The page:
What Are Tuberous Breasts and How Do You Treat Them?

Tuberous breasts, also called tubular breasts or constricted breasts, are a condition that affects natural development of the breasts and can cause an abnormal appearance. Typical tuberous breasts have a narrow base with large, puffy areolas.

The breast has a deficiency of tissue on the lower part of the breast and a very short distance between the areola and the inframammary fold. This becomes apparent during breast development and can be the cause of psychosocial distress for afflicted women.

Treatments for Tuberous Breasts

Fortunately, there are surgical techniques to correct tuberous breasts. Although this can be very distressing for young teenage girls during their development, it is recommended that surgical correction be delayed until breast development is complete, which is usually after the age of 18.

The most common way is to perform a breast augmentation through a periareolar incision. During the procedure, the constricted breast tissue is released from the under surface. This allows the breast to accommodate an implant and expand to a more natural-looking shape.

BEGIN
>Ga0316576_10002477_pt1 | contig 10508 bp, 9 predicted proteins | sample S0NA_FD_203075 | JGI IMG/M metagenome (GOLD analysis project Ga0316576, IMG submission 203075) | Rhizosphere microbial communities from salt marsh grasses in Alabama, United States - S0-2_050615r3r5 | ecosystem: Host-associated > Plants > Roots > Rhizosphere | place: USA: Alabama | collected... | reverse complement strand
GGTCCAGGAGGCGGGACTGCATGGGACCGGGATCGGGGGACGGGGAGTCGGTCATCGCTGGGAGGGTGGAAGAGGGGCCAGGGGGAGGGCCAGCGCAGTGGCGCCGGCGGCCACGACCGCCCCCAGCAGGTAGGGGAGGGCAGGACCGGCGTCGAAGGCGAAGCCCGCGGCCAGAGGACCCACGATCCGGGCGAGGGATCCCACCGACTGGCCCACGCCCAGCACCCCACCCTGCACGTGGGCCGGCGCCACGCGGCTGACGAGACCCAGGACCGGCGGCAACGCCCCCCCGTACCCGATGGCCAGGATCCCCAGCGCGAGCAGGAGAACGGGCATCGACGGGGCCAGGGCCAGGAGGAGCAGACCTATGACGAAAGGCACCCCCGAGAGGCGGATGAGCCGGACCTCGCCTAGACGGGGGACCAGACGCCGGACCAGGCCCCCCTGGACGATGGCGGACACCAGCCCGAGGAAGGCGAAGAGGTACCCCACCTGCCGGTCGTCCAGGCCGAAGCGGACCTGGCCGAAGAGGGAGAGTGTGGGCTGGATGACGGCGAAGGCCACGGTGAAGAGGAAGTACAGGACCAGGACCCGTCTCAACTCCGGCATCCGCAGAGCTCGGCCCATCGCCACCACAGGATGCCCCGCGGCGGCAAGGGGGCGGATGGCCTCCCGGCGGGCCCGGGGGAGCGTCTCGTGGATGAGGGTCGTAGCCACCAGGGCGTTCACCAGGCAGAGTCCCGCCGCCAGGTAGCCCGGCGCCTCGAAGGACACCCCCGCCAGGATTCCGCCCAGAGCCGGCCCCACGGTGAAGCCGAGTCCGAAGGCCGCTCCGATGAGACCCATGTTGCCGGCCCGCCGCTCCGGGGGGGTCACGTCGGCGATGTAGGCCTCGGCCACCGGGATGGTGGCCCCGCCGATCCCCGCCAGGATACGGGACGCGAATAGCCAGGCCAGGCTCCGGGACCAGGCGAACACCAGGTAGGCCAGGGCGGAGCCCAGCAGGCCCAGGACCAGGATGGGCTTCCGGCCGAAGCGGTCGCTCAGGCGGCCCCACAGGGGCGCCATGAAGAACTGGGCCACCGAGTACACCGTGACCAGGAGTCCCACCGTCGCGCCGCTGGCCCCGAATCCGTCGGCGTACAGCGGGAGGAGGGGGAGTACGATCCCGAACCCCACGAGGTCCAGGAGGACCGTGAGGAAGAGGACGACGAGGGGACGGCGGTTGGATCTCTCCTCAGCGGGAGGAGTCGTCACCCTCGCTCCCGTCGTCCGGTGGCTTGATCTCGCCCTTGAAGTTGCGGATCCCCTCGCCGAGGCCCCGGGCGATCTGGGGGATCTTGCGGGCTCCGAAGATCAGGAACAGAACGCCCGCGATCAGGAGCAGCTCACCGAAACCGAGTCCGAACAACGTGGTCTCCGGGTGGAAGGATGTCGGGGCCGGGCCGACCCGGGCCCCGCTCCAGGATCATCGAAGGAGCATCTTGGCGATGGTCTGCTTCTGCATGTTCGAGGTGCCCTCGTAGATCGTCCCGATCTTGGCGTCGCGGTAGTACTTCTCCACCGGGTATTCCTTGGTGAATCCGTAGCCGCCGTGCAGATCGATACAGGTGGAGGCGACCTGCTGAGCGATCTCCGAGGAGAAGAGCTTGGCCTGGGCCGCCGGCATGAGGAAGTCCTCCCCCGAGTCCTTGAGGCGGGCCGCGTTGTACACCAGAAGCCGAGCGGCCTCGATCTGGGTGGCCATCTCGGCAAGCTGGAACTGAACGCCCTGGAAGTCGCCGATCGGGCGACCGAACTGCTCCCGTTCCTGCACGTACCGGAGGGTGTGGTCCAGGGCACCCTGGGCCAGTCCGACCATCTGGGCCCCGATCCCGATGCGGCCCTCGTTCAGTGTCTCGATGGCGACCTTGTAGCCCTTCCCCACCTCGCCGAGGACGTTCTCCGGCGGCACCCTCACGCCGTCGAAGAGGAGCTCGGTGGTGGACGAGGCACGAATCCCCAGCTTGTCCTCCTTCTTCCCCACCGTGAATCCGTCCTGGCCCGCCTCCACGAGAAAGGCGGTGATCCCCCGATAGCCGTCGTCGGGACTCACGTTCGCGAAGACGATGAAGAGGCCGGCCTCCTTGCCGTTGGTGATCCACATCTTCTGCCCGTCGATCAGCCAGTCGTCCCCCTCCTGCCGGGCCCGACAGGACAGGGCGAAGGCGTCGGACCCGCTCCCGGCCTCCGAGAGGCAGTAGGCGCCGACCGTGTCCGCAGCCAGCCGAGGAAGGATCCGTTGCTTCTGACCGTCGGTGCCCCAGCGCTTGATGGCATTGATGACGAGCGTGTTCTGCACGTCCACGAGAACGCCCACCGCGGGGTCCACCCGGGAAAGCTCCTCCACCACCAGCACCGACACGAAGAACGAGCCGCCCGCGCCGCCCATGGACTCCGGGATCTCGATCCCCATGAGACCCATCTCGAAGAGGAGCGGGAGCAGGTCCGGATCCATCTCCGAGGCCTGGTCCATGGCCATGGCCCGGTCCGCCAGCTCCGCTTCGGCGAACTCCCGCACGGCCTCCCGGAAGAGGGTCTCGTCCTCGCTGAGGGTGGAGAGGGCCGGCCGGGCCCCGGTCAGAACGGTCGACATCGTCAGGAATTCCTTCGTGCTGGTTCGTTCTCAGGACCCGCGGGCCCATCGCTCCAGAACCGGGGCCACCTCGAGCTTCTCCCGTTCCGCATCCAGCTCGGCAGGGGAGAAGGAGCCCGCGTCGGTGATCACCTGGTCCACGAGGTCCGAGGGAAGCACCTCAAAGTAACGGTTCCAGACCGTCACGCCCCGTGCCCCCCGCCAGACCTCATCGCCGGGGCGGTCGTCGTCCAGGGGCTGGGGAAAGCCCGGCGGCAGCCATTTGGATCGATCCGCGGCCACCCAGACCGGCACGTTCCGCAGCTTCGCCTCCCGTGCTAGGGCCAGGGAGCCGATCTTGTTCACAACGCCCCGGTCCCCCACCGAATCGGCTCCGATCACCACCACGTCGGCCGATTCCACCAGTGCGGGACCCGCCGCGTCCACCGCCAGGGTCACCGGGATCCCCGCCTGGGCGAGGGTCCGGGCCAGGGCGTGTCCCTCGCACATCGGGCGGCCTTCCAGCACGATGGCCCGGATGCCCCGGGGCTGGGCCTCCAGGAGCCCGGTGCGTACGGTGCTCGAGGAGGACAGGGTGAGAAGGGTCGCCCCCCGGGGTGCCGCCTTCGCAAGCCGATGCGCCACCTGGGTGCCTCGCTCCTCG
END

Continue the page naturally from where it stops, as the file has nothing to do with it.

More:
During the surgery, the inframammary fold is often lowered to increase the distance between your breast fold and areola. The areola is also reduced in size. By correcting these defects, a normal appearing breast can be achieved.

Cutting edge techniques such as fat grafting have also been used in reconstructing tuberous breasts. Although this may involve multiple procedures and is not appropriate for every patient, it can give a satisfactory result in some individuals without the need for an implant.

Techniques to repair tuberous breasts are generally more challenging than typical breast augmentation and it is important that you consult with a board-certified plastic surgeon experienced in this type of surgery. Depending on your insurance company, these procedures may sometimes be covered by insurance.

To learn more about surgery for tuberous breasts at Finesse Plastic Surgery, please call (714) 978-2445.

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